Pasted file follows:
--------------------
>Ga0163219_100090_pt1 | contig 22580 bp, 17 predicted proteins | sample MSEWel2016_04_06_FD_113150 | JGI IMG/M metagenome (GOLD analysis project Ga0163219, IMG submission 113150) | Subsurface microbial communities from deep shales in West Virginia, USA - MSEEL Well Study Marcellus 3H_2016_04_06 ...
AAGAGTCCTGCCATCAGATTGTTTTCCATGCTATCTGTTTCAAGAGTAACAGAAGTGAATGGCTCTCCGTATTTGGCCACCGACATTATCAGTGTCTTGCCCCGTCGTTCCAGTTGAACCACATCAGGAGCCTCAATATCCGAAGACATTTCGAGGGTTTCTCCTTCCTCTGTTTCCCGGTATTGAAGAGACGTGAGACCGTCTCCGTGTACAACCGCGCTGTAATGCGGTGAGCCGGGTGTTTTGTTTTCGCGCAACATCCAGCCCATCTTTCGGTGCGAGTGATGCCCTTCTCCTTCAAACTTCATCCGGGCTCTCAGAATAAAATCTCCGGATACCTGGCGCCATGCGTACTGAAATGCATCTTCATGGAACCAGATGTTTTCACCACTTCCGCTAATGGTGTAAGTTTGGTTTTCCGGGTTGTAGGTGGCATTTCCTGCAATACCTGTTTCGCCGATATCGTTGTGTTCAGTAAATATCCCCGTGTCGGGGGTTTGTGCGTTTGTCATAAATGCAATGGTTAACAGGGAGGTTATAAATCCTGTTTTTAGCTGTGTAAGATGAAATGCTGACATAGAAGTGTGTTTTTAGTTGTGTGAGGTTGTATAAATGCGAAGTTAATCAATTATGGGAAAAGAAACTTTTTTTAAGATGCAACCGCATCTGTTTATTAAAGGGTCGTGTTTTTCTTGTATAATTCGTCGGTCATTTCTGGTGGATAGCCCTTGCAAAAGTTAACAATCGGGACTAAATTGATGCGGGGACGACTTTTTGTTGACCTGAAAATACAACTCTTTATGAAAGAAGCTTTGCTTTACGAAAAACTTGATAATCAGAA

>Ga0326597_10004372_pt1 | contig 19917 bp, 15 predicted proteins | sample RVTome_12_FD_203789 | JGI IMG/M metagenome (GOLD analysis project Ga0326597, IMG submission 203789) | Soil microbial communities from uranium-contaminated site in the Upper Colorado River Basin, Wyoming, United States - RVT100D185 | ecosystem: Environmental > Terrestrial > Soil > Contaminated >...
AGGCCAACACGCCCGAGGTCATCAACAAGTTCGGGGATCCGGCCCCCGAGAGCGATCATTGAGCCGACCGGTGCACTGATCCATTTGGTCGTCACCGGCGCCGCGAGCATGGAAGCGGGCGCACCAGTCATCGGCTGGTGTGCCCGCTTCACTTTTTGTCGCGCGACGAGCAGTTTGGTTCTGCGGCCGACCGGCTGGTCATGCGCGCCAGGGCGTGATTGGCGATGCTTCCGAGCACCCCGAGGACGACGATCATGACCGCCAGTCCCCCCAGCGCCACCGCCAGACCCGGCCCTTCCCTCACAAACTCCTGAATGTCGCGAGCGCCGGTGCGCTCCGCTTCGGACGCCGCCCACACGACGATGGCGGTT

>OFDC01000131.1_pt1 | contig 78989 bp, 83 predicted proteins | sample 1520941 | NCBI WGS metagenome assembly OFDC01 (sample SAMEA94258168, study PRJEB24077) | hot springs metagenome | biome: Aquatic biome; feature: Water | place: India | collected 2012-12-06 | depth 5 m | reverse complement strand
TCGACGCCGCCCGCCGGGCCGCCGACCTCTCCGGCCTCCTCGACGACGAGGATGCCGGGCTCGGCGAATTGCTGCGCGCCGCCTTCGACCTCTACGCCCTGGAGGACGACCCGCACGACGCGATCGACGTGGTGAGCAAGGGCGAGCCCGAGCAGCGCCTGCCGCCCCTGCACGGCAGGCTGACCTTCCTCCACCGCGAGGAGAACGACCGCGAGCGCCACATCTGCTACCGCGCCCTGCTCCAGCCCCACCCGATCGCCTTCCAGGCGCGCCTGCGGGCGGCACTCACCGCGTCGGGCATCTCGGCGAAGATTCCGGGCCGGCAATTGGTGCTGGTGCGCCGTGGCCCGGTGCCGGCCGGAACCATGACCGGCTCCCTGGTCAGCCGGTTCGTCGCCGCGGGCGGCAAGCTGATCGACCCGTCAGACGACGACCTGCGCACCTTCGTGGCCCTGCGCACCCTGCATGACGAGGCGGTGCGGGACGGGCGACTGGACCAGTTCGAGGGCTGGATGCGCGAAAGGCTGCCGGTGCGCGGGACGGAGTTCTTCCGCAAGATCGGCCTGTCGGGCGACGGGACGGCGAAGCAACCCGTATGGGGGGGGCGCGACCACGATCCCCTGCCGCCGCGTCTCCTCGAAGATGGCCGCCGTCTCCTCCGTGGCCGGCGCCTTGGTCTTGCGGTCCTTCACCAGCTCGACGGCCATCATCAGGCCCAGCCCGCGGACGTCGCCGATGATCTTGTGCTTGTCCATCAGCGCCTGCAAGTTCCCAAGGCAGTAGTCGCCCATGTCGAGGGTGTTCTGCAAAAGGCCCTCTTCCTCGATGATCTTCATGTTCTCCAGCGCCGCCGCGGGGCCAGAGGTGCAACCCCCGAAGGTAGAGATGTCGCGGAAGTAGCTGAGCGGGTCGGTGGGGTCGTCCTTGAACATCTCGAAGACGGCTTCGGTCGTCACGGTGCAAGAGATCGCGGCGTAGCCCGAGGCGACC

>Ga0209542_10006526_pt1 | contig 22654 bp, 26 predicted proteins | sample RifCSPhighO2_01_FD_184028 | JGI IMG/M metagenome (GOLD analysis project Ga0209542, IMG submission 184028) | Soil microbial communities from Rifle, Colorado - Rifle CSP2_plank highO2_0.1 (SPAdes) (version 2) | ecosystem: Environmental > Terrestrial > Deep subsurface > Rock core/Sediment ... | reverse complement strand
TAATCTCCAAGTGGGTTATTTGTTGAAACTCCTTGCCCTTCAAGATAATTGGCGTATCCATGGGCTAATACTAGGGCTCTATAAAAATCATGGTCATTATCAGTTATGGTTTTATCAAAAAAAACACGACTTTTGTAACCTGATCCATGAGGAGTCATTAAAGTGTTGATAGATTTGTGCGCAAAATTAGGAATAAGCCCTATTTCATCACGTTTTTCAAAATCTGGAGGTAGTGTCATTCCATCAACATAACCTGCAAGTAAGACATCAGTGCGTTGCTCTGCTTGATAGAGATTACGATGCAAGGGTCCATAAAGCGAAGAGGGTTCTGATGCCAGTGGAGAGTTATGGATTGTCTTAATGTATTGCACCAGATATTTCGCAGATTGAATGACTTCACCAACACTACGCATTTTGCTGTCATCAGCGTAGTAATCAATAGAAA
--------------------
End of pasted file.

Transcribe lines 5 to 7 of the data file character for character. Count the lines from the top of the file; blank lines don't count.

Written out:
>OFDC01000131.1_pt1 | contig 78989 bp, 83 predicted proteins | sample 1520941 | NCBI WGS metagenome assembly OFDC01 (sample SAMEA94258168, study PRJEB24077) | hot springs metagenome | biome: Aquatic biome; feature: Water | place: India | collected 2012-12-06 | depth 5 m | reverse complement strand
TCGACGCCGCCCGCCGGGCCGCCGACCTCTCCGGCCTCCTCGACGACGAGGATGCCGGGCTCGGCGAATTGCTGCGCGCCGCCTTCGACCTCTACGCCCTGGAGGACGACCCGCACGACGCGATCGACGTGGTGAGCAAGGGCGAGCCCGAGCAGCGCCTGCCGCCCCTGCACGGCAGGCTGACCTTCCTCCACCGCGAGGAGAACGACCGCGAGCGCCACATCTGCTACCGCGCCCTGCTCCAGCCCCACCCGATCGCCTTCCAGGCGCGCCTGCGGGCGGCACTCACCGCGTCGGGCATCTCGGCGAAGATTCCGGGCCGGCAATTGGTGCTGGTGCGCCGTGGCCCGGTGCCGGCCGGAACCATGACCGGCTCCCTGGTCAGCCGGTTCGTCGCCGCGGGCGGCAAGCTGATCGACCCGTCAGACGACGACCTGCGCACCTTCGTGGCCCTGCGCACCCTGCATGACGAGGCGGTGCGGGACGGGCGACTGGACCAGTTCGAGGGCTGGATGCGCGAAAGGCTGCCGGTGCGCGGGACGGAGTTCTTCCGCAAGATCGGCCTGTCGGGCGACGGGACGGCGAAGCAACCCGTATGGGGGGGGCGCGACCACGATCCCCTGCCGCCGCGTCTCCTCGAAGATGGCCGCCGTCTCCTCCGTGGCCGGCGCCTTGGTCTTGCGGTCCTTCACCAGCTCGACGGCCATCATCAGGCCCAGCCCGCGGACGTCGCCGATGATCTTGTGCTTGTCCATCAGCGCCTGCAAGTTCCCAAGGCAGTAGTCGCCCATGTCGAGGGTGTTCTGCAAAAGGCCCTCTTCCTCGATGATCTTCATGTTCTCCAGCGCCGCCGCGGGGCCAGAGGTGCAACCCCCGAAGGTAGAGATGTCGCGGAAGTAGCTGAGCGGGTCGGTGGGGTCGTCCTTGAACATCTCGAAGACGGCTTCGGTCGTCACGGTGCAAGAGATCGCGGCGTAGCCCGAGGCGACC

>Ga0209542_10006526_pt1 | contig 22654 bp, 26 predicted proteins | sample RifCSPhighO2_01_FD_184028 | JGI IMG/M metagenome (GOLD analysis project Ga0209542, IMG submission 184028) | Soil microbial communities from Rifle, Colorado - Rifle CSP2_plank highO2_0.1 (SPAdes) (version 2) | ecosystem: Environmental > Terrestrial > Deep subsurface > Rock core/Sediment ... | reverse complement strand